Several-stemmed perennial 2-6 dm, thinly tomentose at least when young, sometimes later subglabrate; lvs 1.5-6 cm נ2-10 mm, pinnatifid, with narrow lobes and narrow rachis less than 3 mm wide; achenes hairy, the nerves obscure; pappus persistent; 2n=16 + 2 B. Dry plains and foothills; Minn. to Alta. and Mex. July-Sept. Our plants are var. spinulosus. (Sideranthus s.)
Gleason, Henry A. & Cronquist, Arthur J. 1991. Manual of vascular plants of northeastern United States and adjacent Canada. lxxv + 910 pp.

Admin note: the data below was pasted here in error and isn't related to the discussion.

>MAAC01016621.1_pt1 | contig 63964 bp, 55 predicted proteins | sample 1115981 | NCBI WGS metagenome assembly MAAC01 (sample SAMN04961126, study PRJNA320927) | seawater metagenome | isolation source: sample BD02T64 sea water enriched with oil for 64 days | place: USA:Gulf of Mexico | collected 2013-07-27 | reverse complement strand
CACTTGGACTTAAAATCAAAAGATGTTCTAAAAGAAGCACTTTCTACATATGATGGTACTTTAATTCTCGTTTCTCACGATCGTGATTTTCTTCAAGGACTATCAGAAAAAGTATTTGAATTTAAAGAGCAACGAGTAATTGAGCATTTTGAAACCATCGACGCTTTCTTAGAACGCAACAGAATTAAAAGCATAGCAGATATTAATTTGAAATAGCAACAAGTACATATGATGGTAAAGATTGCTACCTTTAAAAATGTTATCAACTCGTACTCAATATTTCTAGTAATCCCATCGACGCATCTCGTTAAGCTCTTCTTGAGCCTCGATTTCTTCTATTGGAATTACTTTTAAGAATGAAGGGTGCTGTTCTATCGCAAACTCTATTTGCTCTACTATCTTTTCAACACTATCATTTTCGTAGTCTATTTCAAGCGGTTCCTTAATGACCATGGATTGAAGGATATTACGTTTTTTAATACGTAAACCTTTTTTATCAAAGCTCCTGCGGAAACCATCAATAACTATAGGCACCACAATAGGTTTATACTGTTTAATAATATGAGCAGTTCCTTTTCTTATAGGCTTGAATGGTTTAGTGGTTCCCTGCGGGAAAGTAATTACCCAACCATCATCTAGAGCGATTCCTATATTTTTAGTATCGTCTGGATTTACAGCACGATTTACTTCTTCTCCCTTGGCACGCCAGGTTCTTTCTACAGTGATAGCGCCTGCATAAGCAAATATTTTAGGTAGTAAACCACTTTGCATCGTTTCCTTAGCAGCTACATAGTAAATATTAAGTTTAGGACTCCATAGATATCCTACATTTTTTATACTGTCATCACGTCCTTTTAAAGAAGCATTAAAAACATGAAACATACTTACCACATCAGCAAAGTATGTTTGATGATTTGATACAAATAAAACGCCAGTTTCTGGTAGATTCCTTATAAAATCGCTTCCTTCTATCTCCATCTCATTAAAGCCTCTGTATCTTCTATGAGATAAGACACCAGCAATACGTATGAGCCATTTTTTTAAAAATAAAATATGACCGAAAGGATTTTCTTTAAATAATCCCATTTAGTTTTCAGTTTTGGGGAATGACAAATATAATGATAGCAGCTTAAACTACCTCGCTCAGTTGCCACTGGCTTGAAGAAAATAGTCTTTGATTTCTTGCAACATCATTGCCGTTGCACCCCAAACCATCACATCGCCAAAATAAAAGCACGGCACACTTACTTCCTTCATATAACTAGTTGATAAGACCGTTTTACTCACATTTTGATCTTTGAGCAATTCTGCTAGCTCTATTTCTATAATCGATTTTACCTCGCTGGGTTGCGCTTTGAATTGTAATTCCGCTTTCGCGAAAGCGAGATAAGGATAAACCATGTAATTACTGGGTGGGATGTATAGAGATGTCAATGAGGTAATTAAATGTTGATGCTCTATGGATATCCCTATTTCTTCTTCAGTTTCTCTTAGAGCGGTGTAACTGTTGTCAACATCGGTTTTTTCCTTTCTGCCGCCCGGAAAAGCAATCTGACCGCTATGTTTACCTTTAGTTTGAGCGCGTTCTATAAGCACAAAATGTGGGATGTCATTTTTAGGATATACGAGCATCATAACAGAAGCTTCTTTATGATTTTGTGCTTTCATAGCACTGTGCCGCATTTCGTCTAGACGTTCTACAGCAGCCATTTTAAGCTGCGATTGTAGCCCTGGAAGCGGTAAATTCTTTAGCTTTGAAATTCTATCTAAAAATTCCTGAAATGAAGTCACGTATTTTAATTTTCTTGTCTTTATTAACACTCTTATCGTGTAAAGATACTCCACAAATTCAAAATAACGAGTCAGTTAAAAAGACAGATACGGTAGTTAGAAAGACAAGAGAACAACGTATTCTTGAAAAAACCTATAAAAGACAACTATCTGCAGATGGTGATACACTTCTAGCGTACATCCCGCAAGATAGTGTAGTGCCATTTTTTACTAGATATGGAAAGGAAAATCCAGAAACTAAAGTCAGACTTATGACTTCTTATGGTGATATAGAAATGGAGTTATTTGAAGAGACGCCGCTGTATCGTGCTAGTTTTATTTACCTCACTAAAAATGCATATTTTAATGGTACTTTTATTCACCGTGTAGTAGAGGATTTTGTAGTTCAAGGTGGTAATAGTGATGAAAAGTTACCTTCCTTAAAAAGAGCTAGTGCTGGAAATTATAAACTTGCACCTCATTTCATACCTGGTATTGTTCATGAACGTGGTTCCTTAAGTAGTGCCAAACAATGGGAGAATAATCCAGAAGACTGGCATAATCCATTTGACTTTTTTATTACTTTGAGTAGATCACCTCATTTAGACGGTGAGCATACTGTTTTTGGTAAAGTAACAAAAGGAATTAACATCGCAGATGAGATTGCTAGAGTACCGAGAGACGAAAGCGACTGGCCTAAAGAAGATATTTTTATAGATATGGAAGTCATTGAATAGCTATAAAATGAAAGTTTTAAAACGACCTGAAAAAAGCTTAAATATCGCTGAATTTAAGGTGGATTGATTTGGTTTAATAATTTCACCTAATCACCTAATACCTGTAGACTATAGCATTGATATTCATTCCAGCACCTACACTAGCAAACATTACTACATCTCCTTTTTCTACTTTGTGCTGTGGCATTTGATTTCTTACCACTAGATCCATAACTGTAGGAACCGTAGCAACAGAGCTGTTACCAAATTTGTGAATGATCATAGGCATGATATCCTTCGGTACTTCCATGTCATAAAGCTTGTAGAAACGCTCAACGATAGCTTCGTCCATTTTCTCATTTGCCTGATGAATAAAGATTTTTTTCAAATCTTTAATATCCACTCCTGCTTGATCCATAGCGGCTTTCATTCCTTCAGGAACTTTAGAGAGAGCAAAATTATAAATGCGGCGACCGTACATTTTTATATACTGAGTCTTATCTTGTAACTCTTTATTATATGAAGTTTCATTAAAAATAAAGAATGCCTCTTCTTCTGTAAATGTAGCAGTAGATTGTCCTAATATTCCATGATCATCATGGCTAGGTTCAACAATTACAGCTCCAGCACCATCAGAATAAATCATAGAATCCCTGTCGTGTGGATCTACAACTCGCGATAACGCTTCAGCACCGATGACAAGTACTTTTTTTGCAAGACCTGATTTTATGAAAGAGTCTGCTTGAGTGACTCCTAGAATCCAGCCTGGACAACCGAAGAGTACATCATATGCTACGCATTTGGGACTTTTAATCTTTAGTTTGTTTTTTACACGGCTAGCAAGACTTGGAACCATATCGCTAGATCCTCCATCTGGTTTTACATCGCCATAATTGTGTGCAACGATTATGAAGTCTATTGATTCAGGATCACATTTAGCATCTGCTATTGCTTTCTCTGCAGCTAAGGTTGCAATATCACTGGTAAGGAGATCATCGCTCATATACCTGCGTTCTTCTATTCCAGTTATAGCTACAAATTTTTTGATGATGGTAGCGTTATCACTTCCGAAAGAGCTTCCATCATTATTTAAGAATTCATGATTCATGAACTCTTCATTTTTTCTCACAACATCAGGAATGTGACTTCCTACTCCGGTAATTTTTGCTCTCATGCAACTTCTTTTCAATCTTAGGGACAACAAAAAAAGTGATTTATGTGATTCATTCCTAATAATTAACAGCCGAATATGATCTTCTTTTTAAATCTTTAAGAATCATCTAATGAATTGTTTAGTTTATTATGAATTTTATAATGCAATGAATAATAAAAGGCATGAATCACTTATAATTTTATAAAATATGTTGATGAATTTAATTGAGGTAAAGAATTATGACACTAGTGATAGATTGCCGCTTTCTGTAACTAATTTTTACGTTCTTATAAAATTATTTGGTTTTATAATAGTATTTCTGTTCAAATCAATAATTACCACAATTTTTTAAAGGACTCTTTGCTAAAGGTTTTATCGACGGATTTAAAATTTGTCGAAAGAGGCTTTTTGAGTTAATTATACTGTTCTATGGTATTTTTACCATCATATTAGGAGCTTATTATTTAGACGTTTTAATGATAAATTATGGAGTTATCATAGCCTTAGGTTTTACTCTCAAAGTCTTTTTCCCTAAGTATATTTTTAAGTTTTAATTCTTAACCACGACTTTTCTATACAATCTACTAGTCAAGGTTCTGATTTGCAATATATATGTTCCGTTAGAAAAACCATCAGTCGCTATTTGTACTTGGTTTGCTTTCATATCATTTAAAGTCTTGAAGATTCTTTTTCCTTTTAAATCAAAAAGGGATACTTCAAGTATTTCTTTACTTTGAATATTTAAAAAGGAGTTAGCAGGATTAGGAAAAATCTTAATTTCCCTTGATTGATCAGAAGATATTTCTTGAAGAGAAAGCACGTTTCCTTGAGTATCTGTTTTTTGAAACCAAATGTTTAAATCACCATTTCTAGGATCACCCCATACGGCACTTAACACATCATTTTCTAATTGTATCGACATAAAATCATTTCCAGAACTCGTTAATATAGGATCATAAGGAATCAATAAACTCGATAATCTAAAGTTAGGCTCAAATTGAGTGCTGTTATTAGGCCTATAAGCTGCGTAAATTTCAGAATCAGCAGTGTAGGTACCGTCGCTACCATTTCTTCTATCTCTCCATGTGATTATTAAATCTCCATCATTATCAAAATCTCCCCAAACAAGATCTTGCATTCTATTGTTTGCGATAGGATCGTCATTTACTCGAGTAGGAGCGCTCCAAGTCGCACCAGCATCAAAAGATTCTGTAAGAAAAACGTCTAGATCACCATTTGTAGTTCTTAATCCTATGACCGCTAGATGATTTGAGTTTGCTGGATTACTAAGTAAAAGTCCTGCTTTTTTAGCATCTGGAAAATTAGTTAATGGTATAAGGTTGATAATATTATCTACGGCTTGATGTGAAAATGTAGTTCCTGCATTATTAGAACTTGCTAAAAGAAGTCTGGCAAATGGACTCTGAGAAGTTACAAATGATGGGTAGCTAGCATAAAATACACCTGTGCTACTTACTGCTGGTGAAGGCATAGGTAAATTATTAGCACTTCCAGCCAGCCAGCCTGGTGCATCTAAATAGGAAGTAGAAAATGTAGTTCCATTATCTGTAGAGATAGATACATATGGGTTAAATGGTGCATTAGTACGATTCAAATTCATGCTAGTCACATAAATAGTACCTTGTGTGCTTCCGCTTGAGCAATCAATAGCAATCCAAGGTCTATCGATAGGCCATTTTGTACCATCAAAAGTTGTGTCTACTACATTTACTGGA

Duration: Perennial Nativity: Native Lifeform: Subshrub General: Perennial herb or subshrub, 10-100 cm tall, from a woody, branched caudex; stems 1-30 or more per plant, branched throughout, hairy or glabrous, often stipitate-glandular. Leaves: Basal leaves often withering by flowering, once or twice pinnately lobed, 1-3 cm long and 1 cm wide; stem leaves alternate, the blades 0.2 to 8 cm long, linear with entire margins, or oblong to lanceolate with deeply lobed or toothed margins, the teeth 4–18 or more per side, each tipped with a white bristle; leaf surfaces hairy or glabrous, often stipitate-glandular. Flowers: Flower heads showy, yellow, and radiate, located at branch tips; involucres hemisperic to cupulate, 6-10 mm high and 8-25 mm wide, the bracts (phyllaries) in 5-6 graduated series, the outer phyllaries much shorter than the inner; phyllaries often stipitate-glandular, always straw-colored at the base, grading into a spot of dark green near the tip, and terminating in a white bristle; ray florets 14-60 per flower head, the laminae (ray petals) 5-12 mm long, yellow; disc florets 30-150 per flower head, yellow. Fruits: Achenes 2 mm long, narrowly obovoid, about 20-nerved, and covered with tawny-hairs; topped with a pappus of tawny bristles, 4-6 mm long. Ecology: Found on arid plains, mesas, and hillsides, from 1,000-5,500 ft (305-1676 m); flowers March-June. Distribution: Most of western N. America from Manitoba south to TX, west to CA and south to s MEX. Notes: Currently classified in Xanthisma, this species has formerly been placed in several other genera including Machaeranthera, Aster, and Happlopappus. Look for a perennial, sometimes woody at the base; flower heads with yellow rays and disks and phyllaries tipped with a white bristle; seeds with a tuft of bristles attached to the top; and leaves which are deeply lobed or toothed, each tooth tipped with a white bristle (though some leaves are linear and mostly lack teeth). Identify it as a member of the Machaeranthera/ Aster group by its flower heads with multiple rows of phyllaries, the outer much shorter than the inner, all with straw colored bases and dark green spots at the tip. However, it is easily distinguished from most members of the Machaeranthera/ Aster group by its yellow ray flowers (blue, purple and white are most common with other members of the group). Appears most similar to Xanthisma gracile, which also has yellow ray flowers, but that species is annual with a herbaceous base. Ethnobotany: The Navajo used it to cure headaches. Etymology: Xanthisma is a Greek name meaning that which is dyed yellow; pinnatifida means pinnately cut. Synonyms: Machaeranthera pinnatifida, many others, see Tropicos Editor: SBuckley 2010, FSCoburn 2014, AHazelton 2017